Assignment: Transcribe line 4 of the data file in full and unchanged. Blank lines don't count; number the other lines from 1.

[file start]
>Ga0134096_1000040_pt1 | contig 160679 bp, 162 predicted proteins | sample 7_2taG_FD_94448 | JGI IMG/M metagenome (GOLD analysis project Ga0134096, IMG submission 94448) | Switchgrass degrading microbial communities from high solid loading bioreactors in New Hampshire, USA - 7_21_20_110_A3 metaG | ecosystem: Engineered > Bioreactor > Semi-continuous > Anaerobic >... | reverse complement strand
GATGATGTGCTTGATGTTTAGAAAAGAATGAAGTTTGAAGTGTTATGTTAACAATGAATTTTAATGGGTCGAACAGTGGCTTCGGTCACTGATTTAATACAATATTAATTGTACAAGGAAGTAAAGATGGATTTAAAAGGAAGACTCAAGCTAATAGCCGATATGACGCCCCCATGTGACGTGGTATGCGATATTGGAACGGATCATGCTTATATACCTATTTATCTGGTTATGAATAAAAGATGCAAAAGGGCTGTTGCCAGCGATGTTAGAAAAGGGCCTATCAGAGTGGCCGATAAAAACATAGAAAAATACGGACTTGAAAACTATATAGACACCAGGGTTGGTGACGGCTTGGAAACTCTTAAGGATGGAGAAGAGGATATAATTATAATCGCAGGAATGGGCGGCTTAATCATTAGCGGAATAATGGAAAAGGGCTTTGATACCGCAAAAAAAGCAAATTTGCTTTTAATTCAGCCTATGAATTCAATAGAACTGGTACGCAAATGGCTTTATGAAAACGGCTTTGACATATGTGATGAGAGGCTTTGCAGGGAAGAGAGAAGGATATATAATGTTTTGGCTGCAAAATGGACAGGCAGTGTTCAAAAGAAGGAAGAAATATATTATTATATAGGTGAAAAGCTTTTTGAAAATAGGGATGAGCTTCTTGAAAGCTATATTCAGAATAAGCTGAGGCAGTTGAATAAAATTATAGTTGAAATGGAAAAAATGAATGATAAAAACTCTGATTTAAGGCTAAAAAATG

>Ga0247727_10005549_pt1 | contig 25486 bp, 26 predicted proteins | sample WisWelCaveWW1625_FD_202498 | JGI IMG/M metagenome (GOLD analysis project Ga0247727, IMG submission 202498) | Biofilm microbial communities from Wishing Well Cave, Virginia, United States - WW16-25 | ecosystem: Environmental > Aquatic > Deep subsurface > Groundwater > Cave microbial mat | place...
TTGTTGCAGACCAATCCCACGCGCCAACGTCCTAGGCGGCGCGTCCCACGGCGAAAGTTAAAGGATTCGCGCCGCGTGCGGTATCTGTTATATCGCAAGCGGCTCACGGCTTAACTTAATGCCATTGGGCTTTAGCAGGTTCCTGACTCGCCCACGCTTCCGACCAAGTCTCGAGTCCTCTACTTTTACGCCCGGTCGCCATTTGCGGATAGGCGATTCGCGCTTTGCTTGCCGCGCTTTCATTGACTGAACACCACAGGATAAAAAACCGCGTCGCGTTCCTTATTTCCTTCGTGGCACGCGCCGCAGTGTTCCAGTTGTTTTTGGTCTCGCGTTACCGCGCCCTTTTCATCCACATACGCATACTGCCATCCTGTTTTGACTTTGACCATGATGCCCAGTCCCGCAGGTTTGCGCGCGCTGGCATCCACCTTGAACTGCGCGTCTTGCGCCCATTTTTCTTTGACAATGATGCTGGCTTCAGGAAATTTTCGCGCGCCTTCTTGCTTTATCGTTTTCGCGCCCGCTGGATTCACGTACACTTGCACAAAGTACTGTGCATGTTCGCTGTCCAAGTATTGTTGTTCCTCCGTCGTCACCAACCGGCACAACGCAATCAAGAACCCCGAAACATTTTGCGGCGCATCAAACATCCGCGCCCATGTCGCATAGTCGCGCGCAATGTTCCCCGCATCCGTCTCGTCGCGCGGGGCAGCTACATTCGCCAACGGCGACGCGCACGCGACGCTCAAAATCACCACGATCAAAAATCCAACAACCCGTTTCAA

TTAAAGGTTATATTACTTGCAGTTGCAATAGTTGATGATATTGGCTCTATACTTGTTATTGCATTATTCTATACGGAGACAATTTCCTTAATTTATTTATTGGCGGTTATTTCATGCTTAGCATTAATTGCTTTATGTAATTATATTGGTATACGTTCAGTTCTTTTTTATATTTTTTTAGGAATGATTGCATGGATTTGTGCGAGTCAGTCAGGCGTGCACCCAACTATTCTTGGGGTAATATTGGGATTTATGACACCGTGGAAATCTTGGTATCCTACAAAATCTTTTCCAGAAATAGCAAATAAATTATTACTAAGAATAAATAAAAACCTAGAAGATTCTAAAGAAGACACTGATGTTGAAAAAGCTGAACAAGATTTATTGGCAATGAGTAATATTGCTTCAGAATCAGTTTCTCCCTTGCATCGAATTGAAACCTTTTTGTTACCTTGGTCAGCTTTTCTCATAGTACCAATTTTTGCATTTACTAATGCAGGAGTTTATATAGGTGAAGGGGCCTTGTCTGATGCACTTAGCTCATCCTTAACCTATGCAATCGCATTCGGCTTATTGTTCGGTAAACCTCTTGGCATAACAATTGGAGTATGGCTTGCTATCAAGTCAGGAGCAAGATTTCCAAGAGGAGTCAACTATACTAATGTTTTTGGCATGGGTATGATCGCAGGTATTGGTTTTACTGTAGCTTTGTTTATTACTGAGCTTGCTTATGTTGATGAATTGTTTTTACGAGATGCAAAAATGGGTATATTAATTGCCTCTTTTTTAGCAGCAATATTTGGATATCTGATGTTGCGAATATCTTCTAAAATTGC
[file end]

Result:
TTGTTGCAGACCAATCCCACGCGCCAACGTCCTAGGCGGCGCGTCCCACGGCGAAAGTTAAAGGATTCGCGCCGCGTGCGGTATCTGTTATATCGCAAGCGGCTCACGGCTTAACTTAATGCCATTGGGCTTTAGCAGGTTCCTGACTCGCCCACGCTTCCGACCAAGTCTCGAGTCCTCTACTTTTACGCCCGGTCGCCATTTGCGGATAGGCGATTCGCGCTTTGCTTGCCGCGCTTTCATTGACTGAACACCACAGGATAAAAAACCGCGTCGCGTTCCTTATTTCCTTCGTGGCACGCGCCGCAGTGTTCCAGTTGTTTTTGGTCTCGCGTTACCGCGCCCTTTTCATCCACATACGCATACTGCCATCCTGTTTTGACTTTGACCATGATGCCCAGTCCCGCAGGTTTGCGCGCGCTGGCATCCACCTTGAACTGCGCGTCTTGCGCCCATTTTTCTTTGACAATGATGCTGGCTTCAGGAAATTTTCGCGCGCCTTCTTGCTTTATCGTTTTCGCGCCCGCTGGATTCACGTACACTTGCACAAAGTACTGTGCATGTTCGCTGTCCAAGTATTGTTGTTCCTCCGTCGTCACCAACCGGCACAACGCAATCAAGAACCCCGAAACATTTTGCGGCGCATCAAACATCCGCGCCCATGTCGCATAGTCGCGCGCAATGTTCCCCGCATCCGTCTCGTCGCGCGGGGCAGCTACATTCGCCAACGGCGACGCGCACGCGACGCTCAAAATCACCACGATCAAAAATCCAACAACCCGTTTCAA